Buckfast Abbey, Devon
For November’s post we are grateful once again to Dr Jennifer Freeman.
Buckfast Abbey stands in wooded countryside close to the River Dart on the southern edge of Dartmoor. It is the only mediaeval monastery in England to have been restored to its original use following centuries of abandonment after Henry VIII’s Dissolutions. The monks followed the Benedictine Rule, laid down by St Benedict in the fifth century, committing them to a regimen of hard work and prayer with the goal of self-sufficiency.
The monastery is probably of Saxon origin, re-founded in 1018 as a Cistercian Abbey but returning to the Benedictines in 1147. This change coincided with a major programme of rebuilding lasting over a century. Agriculture and sheep farming were the basis of the monastic economy, funding the works programme. Buckfast was at its peak in the 13th century, before declining in the 14th and 15th centuries while at the same time remaining a large-scale owner of land.
In 1539 came the Dissolution of Buckfast, where there remained but 10 monks. The decline in numbers of monks was mirrored throughout England, in part due to universities and hospitals taking over tasks previously undertaken by monks. Some monasteries had already given up voluntarily. Monasteries were ransacked for building materials and valuables. Events at Buckfast followed the pattern. Buildings were unroofed, useful lead melted, furniture auctioned. Smaller buildings were converted for habitation or agriculture and the land was sold though five of the monks found alternative local employment.
For several centuries the heart of the monastery lay in ruins though some new buildings arrived on site, including a substantial house. Eventually the whole site went on the market in 1882 with religious purpose in view. Ideal purchasers emerged. These were monks from a largely German-speaking monastery in France, who had been evicted for belonging to an ‘unauthorised’ establishment, and thence fled to Ireland. They made their lasting home at Buckfast.
Frederick Walters FSA was appointed architect for the rebuilding of the monastery. He researched the foundations of the mediaeval monastery, rediscovered the gardens and became greatly involved in designs for the new Abbey. Some of the remaining buildings were recreated, others re-instated often incorporating earlier structure. The precinct was tacked in a similar spirit.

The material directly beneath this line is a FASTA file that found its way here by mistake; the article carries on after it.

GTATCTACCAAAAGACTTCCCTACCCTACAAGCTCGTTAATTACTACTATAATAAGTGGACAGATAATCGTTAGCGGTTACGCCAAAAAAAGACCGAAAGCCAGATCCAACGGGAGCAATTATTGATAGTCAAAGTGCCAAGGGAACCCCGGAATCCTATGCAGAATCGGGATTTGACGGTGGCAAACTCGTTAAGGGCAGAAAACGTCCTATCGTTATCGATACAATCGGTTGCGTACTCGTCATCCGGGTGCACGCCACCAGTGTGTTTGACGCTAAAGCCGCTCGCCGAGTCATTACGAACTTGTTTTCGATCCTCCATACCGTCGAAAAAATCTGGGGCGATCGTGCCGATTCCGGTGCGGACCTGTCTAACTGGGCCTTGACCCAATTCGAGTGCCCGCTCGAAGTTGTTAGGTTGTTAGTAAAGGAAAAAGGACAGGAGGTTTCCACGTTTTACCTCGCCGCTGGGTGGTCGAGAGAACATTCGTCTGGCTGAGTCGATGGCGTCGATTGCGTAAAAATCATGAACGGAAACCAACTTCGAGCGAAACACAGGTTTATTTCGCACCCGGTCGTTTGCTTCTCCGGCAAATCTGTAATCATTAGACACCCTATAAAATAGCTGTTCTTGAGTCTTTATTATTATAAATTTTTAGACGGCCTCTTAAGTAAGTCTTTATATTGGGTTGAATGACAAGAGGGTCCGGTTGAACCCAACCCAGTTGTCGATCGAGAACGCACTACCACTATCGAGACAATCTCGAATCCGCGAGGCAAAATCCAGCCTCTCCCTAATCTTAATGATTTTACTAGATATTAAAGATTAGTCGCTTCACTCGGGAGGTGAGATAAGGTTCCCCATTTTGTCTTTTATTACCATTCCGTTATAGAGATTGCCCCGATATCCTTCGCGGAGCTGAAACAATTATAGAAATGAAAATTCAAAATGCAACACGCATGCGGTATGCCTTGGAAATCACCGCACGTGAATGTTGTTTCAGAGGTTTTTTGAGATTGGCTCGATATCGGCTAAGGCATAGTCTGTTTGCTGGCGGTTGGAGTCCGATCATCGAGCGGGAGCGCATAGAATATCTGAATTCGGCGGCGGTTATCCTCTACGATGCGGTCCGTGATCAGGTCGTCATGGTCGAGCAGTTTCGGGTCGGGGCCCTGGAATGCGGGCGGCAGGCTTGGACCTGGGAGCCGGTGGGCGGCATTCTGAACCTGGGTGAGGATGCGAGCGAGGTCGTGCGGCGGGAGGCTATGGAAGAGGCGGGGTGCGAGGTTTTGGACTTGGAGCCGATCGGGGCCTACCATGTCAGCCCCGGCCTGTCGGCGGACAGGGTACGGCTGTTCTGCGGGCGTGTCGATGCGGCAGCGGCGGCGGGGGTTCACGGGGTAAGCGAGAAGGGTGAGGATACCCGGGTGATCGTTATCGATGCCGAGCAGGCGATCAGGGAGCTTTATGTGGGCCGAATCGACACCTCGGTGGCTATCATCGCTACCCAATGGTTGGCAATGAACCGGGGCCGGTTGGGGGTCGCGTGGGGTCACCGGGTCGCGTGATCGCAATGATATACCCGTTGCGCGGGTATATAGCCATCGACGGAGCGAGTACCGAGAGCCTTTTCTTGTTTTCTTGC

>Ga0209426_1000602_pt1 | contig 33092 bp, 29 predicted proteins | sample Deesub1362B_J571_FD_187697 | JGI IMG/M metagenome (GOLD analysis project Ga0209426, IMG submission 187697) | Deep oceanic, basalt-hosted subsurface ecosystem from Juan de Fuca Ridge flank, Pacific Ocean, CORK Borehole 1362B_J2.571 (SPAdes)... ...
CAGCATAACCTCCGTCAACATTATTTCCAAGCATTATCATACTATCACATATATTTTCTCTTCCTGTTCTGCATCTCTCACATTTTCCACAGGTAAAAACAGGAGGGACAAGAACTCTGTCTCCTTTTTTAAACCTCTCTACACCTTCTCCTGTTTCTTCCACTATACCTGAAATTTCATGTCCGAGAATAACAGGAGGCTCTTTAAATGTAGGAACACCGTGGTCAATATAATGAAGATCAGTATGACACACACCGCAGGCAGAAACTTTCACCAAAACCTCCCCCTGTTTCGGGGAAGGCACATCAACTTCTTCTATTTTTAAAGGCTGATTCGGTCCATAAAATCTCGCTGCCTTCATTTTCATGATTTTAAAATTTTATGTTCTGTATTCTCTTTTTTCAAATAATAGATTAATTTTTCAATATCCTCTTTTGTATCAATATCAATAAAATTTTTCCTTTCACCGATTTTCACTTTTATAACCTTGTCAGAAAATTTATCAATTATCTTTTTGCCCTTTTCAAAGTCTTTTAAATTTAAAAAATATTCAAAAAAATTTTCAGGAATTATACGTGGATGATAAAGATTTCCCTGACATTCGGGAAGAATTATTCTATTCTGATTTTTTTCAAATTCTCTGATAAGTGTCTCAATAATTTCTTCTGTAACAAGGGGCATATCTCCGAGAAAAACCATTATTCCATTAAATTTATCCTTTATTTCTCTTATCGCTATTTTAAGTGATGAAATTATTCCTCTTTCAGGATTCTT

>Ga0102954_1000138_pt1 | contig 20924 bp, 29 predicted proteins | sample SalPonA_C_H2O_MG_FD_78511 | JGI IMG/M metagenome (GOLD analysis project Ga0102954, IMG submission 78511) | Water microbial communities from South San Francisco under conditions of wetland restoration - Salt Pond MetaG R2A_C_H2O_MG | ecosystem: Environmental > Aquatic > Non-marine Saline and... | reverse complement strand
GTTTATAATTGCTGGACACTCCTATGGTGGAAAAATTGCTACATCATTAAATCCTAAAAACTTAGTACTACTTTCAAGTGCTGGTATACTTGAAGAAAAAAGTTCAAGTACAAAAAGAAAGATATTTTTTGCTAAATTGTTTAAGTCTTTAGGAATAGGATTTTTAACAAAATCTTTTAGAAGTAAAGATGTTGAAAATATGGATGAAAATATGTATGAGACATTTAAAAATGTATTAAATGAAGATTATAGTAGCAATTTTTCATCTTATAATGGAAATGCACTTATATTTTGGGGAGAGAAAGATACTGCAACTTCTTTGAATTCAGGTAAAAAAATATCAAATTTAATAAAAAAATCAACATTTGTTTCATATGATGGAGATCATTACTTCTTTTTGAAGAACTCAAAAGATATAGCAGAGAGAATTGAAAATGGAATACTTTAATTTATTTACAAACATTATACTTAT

Monastic labour, virtually self-trained and utilising basic tools, was harnessed. Works commenced in 1884 with Abbey status being accorded in 1904. At any one time only 4-6 monks were on site, working piecemeal. The church was completed in 1922, the Abbey being consecrated ten years later. A great spur to the pace of building programme was Abbot Ansvar Vonier, Buckfast’s second Abbot, in the wake of the tragic death of its first Abbot, Boniface Natter.
The uniqueness of the huge project made the Abbey something of a visitor attraction. As in mediaeval times the monks sold their produce, including the famous ‘tonic wine’. Bee-keeping and the sale of honey proved popular. Over time the precinct has expanded its facilities with a teashop, restaurant, bookshop, conference and guest suites. Today’s precinct throbs with life, leaving the monks in seclusion to the south side of the monastic enclave. The ruined Abbot’s Tower, the mediaeval Guest Hall and South Gate have been gradually restored.
Architecturally, the newly created Abbey Church is built along Cistercian lines, combining both Romanesque and Gothic detailing in a carefully modulated, restrained, evocative manner. The unifying of different styles is not only a reminder of the Abbey’s history but also reflects a preoccupation of many contemporary church designers such as Dom Paul Bellot, Sir Ninian Comper and W. D. Caroe. The peaceful, contemplative atmosphere at Buckfast is re-inforced by its low-key sensory gardens and seemly precinctual buildings.
The Church is constructed of local blue limestone and golden Ham Hill stone that takes sunlight gloriously. In shape it is cruciform with a tower, transepts and long nave on the footprint of its mediaeval predecessor. Inside, the confident, elegant modelling of the stonework and the finessing of its carving set off ravishing mosaic paving, exquisite enamel work and gilding – much of it the work of Dom Charles Morris. Yet visitors are never led away from the prayerful purpose of the building into pure admiration of adornment. The meaning behind its distinctive chapels and varied spaces is always felt.
It was this English monk, Dom Charles Norris, who after a training at the Royal College of Art began to create Buckfast’s amazing stained glass in 1932. He, too, was responsible for painting the Lantern Tower in egg tempera in 1939, for the mosaic flooring in the Sanctuary and Crossing in 1943/47 and the pavement in the Choir and Lady Chapel of 1958. Bernhard Witte of the Aachen Studio designed the extraordinarily delicate enamelling of the Corona Lucis and the Stations of the Cross.
In 1968 the Blessed Sacrament Chapel was constructed in a distinctive, vibrant, Modern / Byzantine manner north of the tower and transepts. The huge stained glass walls make a powerful statement, comprising thick tiles of glass, chipped to shape and set in concrete or epoxy resin. Buckfast had moved into a new era.
The Buckfast complex is self-evidently successful. Perhaps unexpectedly, it is one of Devon’s most visited sites. The monastery flourishes from the monks’ personal endeavours. An astonishing success story in an era of faith failures.
- Robin Clutterbuck, Buckfast Abbey – A History, Buckfast Abbey Trustees, 1994
- Visitor Guide to Buckfast Abbey, Scala, 2005